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I feel tension at work because I prefer not to socialize with colleagues. What should I do?

Tuesday February 26, 2013
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Dear Donna,

I am a relatively new nurse finding myself in a rather bizarre situation of misunderstanding at work.

I go to work to do my job promptly, properly and to the best of my ability. I have worked at a particular facility for almost a year, have never taken a day off, am never late for work and stay until my work is done, which usually is an hour or more after they stop paying me — no overtime is ever paid.

I never dodge the unpleasant parts of my job and always am willing to help the other nurses, including providing my personal equipment to them when the facility equipment fails. My patients are wonderful to me. I often get cards and small gifts. The problem is that I don't go to work to socialize, and I'm finding increasing tension as the other members of the staff struggle to understand this. While I am friendly with everyone, I have no interest in making my place of work a social outlet. Please help.

Don’t Want to Socialize

Dear Donna replies:

Dear Don't Want to Socialize,

While everyone has a job to do at work and that is a priority, taking time to build professional relationships with other members of the team also is important. Because of 12-hour shifts and the fast-paced, high-pressure environment most nurses work in these days, socializing is not often possible during regular work activities.

As in any relationship, it is important to spend some fun, recreational time with those we work with. This helps to build a foundation that strengthens the team and bonds people. It also helps reduce stress. Contrary to the old adage, familiarity breeds respect.

This doesn't mean you have to go out every week with co-workers, but being resistant to all socialization can give the impression you don't like the others, think you're better than them, and so on, regardless of how you really feel. So even if you are not comfortable socializing, you have to make an effort.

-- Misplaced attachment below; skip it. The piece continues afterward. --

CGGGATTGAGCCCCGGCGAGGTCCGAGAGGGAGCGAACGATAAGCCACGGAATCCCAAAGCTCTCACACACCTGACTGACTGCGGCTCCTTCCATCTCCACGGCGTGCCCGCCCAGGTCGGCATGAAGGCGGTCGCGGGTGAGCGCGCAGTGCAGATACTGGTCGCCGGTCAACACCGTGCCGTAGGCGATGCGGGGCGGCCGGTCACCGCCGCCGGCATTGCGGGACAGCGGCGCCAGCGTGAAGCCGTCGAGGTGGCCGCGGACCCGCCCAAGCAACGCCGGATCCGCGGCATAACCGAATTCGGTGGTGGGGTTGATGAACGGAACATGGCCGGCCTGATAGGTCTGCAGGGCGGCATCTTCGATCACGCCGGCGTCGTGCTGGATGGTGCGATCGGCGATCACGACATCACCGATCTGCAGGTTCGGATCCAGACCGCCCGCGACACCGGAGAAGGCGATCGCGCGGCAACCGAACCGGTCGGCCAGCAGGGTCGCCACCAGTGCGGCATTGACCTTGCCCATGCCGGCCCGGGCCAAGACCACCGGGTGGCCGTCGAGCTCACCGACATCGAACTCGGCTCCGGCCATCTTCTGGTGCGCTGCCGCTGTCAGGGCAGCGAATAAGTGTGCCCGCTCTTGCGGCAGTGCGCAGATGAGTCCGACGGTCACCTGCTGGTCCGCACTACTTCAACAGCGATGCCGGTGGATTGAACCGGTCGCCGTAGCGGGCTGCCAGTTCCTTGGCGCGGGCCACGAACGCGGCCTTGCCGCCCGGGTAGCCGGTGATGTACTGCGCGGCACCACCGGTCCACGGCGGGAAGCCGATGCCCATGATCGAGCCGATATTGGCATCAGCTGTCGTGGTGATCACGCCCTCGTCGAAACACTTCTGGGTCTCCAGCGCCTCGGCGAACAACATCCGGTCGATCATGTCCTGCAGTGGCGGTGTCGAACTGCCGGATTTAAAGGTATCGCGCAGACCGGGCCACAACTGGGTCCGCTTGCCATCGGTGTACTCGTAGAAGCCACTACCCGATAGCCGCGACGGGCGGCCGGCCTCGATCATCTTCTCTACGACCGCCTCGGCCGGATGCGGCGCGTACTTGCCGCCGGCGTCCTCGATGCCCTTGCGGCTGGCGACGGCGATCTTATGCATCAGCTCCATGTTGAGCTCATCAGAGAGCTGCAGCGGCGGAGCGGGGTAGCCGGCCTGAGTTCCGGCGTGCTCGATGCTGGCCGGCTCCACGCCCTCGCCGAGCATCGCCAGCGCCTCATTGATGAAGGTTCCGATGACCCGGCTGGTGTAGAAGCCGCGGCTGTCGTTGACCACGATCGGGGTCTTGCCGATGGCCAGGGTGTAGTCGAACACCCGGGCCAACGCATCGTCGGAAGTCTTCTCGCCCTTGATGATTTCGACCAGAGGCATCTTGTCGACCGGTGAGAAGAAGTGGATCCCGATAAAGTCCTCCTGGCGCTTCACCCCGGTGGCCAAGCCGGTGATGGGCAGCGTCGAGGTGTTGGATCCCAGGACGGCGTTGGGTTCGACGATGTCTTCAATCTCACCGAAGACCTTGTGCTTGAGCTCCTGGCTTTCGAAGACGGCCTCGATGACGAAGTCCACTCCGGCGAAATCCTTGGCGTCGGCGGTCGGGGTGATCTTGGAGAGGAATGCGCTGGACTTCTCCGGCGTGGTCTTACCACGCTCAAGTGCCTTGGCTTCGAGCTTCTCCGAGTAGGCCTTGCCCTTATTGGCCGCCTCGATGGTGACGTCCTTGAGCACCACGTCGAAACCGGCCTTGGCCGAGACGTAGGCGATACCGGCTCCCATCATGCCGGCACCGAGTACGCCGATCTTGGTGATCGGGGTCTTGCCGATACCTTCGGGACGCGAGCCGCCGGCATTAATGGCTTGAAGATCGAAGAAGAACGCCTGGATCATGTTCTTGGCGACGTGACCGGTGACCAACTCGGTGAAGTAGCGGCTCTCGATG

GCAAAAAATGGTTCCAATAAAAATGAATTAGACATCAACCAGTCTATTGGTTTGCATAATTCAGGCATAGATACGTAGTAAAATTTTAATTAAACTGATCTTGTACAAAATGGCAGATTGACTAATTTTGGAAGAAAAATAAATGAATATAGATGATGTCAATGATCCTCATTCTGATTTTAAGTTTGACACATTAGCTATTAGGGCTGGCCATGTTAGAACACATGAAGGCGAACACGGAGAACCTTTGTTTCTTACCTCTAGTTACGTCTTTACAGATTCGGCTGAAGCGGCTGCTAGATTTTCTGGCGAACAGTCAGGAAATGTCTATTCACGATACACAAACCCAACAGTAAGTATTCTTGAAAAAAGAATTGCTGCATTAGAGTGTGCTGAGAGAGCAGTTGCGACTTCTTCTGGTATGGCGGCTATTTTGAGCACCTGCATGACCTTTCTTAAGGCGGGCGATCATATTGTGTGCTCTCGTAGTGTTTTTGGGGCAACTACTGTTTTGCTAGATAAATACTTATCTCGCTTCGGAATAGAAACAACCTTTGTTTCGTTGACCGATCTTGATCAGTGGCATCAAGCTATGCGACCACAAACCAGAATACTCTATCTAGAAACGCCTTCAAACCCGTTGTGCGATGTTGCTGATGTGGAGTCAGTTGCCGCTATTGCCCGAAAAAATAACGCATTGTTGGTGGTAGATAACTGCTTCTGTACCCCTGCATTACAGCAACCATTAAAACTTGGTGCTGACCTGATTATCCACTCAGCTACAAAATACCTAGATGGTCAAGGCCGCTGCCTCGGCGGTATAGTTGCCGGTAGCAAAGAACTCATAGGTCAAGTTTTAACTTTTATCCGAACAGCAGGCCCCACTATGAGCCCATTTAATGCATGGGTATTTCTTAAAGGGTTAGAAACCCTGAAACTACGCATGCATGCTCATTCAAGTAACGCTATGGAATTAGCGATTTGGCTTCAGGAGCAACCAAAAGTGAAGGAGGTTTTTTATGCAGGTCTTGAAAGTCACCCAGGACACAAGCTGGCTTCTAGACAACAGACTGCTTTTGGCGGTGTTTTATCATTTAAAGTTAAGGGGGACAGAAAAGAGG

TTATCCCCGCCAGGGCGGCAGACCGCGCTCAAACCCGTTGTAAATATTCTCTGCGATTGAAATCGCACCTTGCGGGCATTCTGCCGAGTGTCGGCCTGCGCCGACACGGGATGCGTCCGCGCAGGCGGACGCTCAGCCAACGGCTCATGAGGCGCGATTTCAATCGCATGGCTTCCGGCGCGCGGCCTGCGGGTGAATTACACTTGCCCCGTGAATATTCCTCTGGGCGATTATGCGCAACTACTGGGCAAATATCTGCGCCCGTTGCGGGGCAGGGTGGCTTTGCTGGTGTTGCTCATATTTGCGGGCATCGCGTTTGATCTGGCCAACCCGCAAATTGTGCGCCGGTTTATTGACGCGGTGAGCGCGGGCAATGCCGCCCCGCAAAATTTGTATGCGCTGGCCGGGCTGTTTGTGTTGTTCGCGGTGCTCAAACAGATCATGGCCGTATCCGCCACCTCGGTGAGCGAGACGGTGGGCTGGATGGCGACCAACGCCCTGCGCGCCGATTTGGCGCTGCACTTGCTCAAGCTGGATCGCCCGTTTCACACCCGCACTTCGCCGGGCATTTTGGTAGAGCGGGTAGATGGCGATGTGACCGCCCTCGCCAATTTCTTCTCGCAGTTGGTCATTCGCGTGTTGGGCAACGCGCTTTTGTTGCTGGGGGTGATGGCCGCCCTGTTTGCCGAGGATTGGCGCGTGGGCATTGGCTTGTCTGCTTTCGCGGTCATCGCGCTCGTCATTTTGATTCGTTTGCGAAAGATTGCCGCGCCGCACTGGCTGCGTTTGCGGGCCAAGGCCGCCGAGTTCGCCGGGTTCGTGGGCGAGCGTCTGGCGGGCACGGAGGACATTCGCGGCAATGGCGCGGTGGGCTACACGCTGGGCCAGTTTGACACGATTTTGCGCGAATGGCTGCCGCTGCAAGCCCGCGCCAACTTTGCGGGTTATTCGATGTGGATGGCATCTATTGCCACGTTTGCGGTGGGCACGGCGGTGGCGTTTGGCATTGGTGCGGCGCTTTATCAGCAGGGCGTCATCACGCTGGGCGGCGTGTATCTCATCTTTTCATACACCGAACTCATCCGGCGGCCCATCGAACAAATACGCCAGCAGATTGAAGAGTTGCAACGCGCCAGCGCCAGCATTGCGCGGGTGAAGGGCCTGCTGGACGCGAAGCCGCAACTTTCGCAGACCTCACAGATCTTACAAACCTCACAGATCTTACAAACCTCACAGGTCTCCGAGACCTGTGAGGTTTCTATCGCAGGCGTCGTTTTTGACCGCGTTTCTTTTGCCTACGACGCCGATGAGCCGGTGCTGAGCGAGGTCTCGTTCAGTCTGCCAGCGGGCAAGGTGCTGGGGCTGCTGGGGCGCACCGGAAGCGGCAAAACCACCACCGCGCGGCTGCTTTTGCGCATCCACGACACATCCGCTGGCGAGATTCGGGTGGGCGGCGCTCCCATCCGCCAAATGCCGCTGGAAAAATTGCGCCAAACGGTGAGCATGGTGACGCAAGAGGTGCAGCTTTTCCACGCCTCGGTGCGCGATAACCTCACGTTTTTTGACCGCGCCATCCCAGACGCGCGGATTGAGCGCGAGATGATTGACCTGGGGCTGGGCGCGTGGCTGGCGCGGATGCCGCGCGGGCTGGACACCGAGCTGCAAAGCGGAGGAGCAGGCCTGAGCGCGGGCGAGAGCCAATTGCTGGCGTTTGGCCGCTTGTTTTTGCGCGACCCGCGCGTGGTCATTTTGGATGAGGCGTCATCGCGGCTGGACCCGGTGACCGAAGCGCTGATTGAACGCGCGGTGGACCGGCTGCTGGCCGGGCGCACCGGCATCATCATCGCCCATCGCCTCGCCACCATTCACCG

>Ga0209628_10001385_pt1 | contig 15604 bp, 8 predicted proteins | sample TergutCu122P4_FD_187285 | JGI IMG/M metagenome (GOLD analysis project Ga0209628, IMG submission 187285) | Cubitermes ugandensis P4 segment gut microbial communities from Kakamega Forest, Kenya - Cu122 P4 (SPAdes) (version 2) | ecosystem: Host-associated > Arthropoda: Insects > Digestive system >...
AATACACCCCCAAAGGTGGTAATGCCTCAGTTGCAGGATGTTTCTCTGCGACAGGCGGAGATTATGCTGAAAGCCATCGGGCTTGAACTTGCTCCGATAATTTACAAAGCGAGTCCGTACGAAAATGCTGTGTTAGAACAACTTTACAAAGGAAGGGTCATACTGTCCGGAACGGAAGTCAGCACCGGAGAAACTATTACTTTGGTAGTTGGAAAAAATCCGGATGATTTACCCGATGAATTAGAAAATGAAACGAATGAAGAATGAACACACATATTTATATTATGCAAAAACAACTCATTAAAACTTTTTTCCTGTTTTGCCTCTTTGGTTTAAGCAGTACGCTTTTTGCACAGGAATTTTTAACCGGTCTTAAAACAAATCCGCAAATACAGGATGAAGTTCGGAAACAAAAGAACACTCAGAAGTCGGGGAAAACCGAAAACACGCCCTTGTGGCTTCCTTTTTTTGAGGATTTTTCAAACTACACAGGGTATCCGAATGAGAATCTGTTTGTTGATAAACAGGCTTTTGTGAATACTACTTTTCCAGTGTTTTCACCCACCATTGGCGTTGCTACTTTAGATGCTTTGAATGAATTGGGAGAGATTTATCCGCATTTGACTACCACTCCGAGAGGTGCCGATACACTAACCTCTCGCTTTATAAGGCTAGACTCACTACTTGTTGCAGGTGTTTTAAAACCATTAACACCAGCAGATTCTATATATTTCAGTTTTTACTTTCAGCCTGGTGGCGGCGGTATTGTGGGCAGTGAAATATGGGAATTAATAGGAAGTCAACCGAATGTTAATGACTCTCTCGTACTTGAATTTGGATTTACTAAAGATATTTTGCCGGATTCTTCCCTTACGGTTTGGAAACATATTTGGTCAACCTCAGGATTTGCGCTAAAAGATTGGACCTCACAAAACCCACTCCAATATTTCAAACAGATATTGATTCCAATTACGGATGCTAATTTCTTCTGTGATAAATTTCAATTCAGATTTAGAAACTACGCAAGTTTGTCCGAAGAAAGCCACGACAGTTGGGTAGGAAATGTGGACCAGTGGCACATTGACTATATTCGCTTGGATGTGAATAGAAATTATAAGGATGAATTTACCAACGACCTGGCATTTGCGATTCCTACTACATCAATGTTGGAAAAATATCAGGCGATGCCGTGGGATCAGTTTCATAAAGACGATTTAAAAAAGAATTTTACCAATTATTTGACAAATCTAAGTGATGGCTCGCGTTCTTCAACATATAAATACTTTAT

You are part of a team and as such cannot stay isolated. Being friendly during work hours isn't enough. People want to know you a little better, and it will be to your benefit in the long run to reciprocate.

In an article I wrote titled "Your First Year as a Nurse" I included a relevant tip: Be sociable. Take part in social functions at work. If everyone is going for pizza after work, join them when you can. If the crew brings in food on your shift, be sure to occasionally bring something yourself, whether you partake or not. If the department is throwing a shower for a co-worker, make an effort to contribute in some way. Attend awards ceremonies, company picnics and holiday parties. This participation shows you are a team player who supports your co-workers. It also shows you are making an effort to get to know people, become integrated with the group and are working to build relationships.

Although you don't have to like everyone you work with, you do have to get along with them. Deliberate efforts to build relationships will make for a better situation for yourself and reap benefits you never imagined. It also will make you feel more a part of the group and gain acceptance.

Best wishes,

Donna Cardillo, RN, MA, well-known career guru, is Nurse.com’s “Dear Donna” and author of “Your First Year as a Nurse: Making the Transition from Total Novice to Successful Professional” and “The ULTIMATE Career Guide for Nurses: Practical Advice for Thriving at Every Stage of Your Career.” Information about the books is available at www.Nurse.com/CE/7010 and www.Nurse.com/CE/7250, respectively. To ask Donna your question, go to www.Nurse.com/Asktheexperts/Deardonna. Find a “Dear Donna” seminar near you: Call 800-866-0919 or visit http://Events.nursingspectrum.com/Seminar.